Since the beginning of the Israeli occupation of Palestinian territories in 1967, over 700,000 Palestinians have been detained by Israel. This forms approximately 20% of the total Palestinian population in the Occupied Palestinian Territories (OPT). Considering the fact that the majority of those detained are male, the number of Palestinians detained forms approximately 40% of the total male Palestinian population in the OPT.
As of November 2008, there are approximately, 9,493 Palestinian political prisoners being held in Israeli prisons and detention centers. 650 of these are administrative detainees, held without charge or trial for indefinite periods of time. 300 of the political prisoners are aged 18 and under. There are 65 Palestinian female political prisoners, 1 of whom is a mother who gave birth in prison. There remain 38 elected members of the Palestinian Legislative Council (PLC), including one female PLC member.
Process of Arrest
Palestinians are routinely arrested at checkpoints, off the street and most commonly, from their homes in the early hours of the morning. In the case of arrest from the family home, units from the Israeli army will typically surround the house between midnight and 4 am and force family members onto the street in their nightclothes, regardless of weather conditions. Upon arrest, detainees are usually handcuffed with plastic cuffs and blindfolded. They are not informed of the reason for their arrest, nor are they told where they will be taken.
Physical abuse and humiliation of the detainee by Israeli forces is common. Based on numerous sworn affidavits, detainees have reported that they have been subjected to attempted murder and rape, and thrown down stairs while blindfolded, amongst many other forms of physical abuse. During their arrest, detainees have often been forced to strip in public before being taken into custody. Family members have also been forced to remove their clothes in house- to- house arrest campaigns and raids. Mass arrests from homes in entire neighbourhoods continue to take place in the OPT during military incursions. Once bound and blindfolded, the detainee is usually placed on the floor of a military jeep, sometimes face down, for transfer to an interrogation and detention centre. Neither the detainee nor his or her family is told why he or she is being detained or where he or she is being taken. Addameer has received numerous reports of abuse of detainees during the transfer process by Israeli soldiers, consisting of beatings, kicking and threats. These journeys can take anywhere from 20 minutes up to many hours.
Distribution of Prisoners
Israeli prisons and military detention camps are primarily located within the 1948 borders of Israel. There are a total of 4 interrogation centers, as well as secret interrogation facilities, 5 detention/holding centers, and about 21 prisons in which Palestinians from the OPT are held. The location of prisons within Israel and the transfer of detainees to locations within the occupying power’s territory are illegal under international law and constitute a war crime. The Fourth Geneva Convention explicitly states that “Protected persons accused of offences shall be detained in the occupied country, and if convicted they shall serve their sentences therein.” (Article 76) Most of the Palestinian Prisoners are being held in detention facilities located outside the OPT.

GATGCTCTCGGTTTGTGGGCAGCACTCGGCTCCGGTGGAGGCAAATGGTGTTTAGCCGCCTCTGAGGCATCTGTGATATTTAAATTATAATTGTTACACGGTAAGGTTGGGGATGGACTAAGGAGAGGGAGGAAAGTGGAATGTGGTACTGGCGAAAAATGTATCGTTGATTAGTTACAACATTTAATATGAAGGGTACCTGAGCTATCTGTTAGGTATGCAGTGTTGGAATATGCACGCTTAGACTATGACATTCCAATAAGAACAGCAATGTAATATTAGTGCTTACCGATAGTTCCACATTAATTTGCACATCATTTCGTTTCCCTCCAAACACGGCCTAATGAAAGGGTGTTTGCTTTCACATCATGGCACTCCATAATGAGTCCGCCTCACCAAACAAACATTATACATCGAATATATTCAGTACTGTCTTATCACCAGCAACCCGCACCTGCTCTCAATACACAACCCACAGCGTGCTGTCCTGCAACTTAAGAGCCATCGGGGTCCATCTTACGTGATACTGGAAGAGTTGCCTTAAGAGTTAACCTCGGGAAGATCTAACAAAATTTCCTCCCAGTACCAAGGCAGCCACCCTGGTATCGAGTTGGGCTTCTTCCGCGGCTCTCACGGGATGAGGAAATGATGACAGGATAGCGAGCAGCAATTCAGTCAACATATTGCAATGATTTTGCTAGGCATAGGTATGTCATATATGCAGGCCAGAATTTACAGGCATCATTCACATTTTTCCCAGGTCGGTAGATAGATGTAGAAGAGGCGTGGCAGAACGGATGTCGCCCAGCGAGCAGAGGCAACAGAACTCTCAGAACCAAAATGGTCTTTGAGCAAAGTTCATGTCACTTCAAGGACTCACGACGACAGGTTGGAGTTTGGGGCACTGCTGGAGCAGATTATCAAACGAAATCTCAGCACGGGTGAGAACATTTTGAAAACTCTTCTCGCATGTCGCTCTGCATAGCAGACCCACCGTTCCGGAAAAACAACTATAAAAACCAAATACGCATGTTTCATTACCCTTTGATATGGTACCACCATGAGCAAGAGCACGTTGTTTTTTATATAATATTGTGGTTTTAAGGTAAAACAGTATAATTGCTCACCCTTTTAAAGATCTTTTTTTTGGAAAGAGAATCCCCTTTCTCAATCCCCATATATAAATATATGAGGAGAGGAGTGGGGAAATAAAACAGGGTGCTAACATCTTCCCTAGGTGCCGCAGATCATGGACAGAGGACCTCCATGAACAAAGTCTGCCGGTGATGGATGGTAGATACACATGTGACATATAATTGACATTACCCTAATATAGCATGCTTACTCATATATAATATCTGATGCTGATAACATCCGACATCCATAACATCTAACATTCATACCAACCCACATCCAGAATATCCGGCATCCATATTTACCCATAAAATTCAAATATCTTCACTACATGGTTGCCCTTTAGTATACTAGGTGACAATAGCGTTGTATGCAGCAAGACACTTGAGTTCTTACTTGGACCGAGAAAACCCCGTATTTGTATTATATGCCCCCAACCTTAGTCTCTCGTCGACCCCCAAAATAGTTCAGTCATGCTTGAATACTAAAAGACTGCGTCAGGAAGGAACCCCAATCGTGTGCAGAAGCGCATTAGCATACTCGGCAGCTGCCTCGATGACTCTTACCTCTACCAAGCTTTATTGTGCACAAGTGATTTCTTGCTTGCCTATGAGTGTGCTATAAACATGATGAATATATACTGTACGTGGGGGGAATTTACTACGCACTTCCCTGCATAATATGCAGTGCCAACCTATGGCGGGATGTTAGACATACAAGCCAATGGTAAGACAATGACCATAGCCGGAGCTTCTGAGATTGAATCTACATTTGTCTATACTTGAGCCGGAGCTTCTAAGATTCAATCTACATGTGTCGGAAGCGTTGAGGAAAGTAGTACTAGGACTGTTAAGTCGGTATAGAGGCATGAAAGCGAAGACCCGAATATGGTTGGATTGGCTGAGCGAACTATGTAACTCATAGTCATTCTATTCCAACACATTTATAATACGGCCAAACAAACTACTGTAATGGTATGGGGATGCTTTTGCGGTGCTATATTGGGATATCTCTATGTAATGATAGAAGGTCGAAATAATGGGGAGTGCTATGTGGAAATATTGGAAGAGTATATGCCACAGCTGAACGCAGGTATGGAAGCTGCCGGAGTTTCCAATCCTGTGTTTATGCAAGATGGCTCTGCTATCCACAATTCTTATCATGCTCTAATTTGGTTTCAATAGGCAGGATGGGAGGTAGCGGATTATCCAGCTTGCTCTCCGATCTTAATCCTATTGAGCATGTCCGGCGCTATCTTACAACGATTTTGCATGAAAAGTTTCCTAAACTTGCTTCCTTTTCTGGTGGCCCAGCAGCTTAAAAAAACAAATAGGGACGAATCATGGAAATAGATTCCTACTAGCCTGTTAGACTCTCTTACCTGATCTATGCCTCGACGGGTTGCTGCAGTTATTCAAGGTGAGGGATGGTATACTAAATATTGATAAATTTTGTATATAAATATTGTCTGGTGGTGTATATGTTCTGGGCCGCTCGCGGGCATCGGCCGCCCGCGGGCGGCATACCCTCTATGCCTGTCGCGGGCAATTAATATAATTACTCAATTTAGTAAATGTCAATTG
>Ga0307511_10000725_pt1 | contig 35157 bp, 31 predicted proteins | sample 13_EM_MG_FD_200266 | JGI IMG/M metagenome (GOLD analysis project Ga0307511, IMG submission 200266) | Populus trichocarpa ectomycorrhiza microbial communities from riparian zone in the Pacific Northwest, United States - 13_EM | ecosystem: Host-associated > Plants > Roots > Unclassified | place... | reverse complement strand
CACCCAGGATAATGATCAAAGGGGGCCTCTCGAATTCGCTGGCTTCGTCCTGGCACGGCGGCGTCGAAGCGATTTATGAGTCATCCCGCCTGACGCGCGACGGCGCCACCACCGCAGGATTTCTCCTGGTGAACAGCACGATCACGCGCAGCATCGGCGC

All Palestinian families wishing to visit a family member imprisoned in Israel must receive an entry permit into Israel (except for Jerusalem residents), which takes between one and three months to obtain and is only valid for three months. The application for the permit is submitted via the ICRC and transferred to the Israeli side. Not only do the basic criteria for receiving entry permits restrict the visiting population (16-45-year-old men are prohibited from receiving permits), but also hundreds of families may not receive permit on security grounds. As a result, hundreds of prisoners do not receive family visits for extended periods that may reach a number of years. Other sweeping restrictions may withhold Palestinian family visits, such as the prohibition of visits by families from one, or all, areas of the OPT, or to a certain prison, on security grounds. In the past, visits have been suspended for periods of over a year.
When they are not denied, visits with Palestinian prisoners take place once every two weeks for 45 minutes. As stated, only immediate family members are allowed to visit. A glass window, sometimes accompanied by bars, separates the visitor and the prisoner. Communication takes place through a telephone or through holes in the glass. Only three family members are permitted to visit a detainee at a time. Since June 2007, Israeli authorities have placed a total ban on visits by family members from Gaza to their relatives incarcerated in Israel. This ban affects approximately 1,000 prisoners and their families. Preventing family visits has in practice led to the isolation of these prisoners from the outside world due to the strict limitations or bans placed on all forms of contact and communication by “security” prisoners. The timing of this decision to ban family visits, coincided with the capture of Israeli soldier Gilad Shalit in Gaza, and appears to be a form of collective punishment intended to coerce Palestinian factions to respond to Israel’s demands. In so doing, Israel is transforming Palestinian prisoners into pawns to achieve political gains not related to the official reasons for their imprisonment.
Palestinian prisoners are discriminated against in terms of their conditions of imprisonment. Due to these conditions, along with restrictions on family visits, the prisoners are almost completely cut off from the world outside the prison. The mental and physical implications of this discrimination are much graver for prisoners held in isolation or solitary confinement, who are disconnected from the prison population as well.
Addameer continues to receive complaints from both adult and child detainees about the conditions in which they are being held in Israeli interrogation and detention centres and prisons. Prison conditions in Israeli military detention camps are appalling. Detainees are held in overcrowded prison tents that are often threadbare and do not provide for adequate shelter against extreme weather in the winter or summer. Hygiene facilities are dire. Toilets are located inside prison cells with sewage often coming through the drains. The Israeli Prison Authority (IPS) does not provide essential hygiene products, such as toothpaste; only prisoners whose canteen accounts have been closed receive essential personal hygiene products and cleaning products for their cells. Prisoners report that personal hygiene products were provided up until 2002 but from that year on were significantly limited. All prisoners reported that IPS provided only half a liter of floor cleaning liquid and that the rest of their personal products, including all products used for cleaning their cell, were bought at their own personal expense.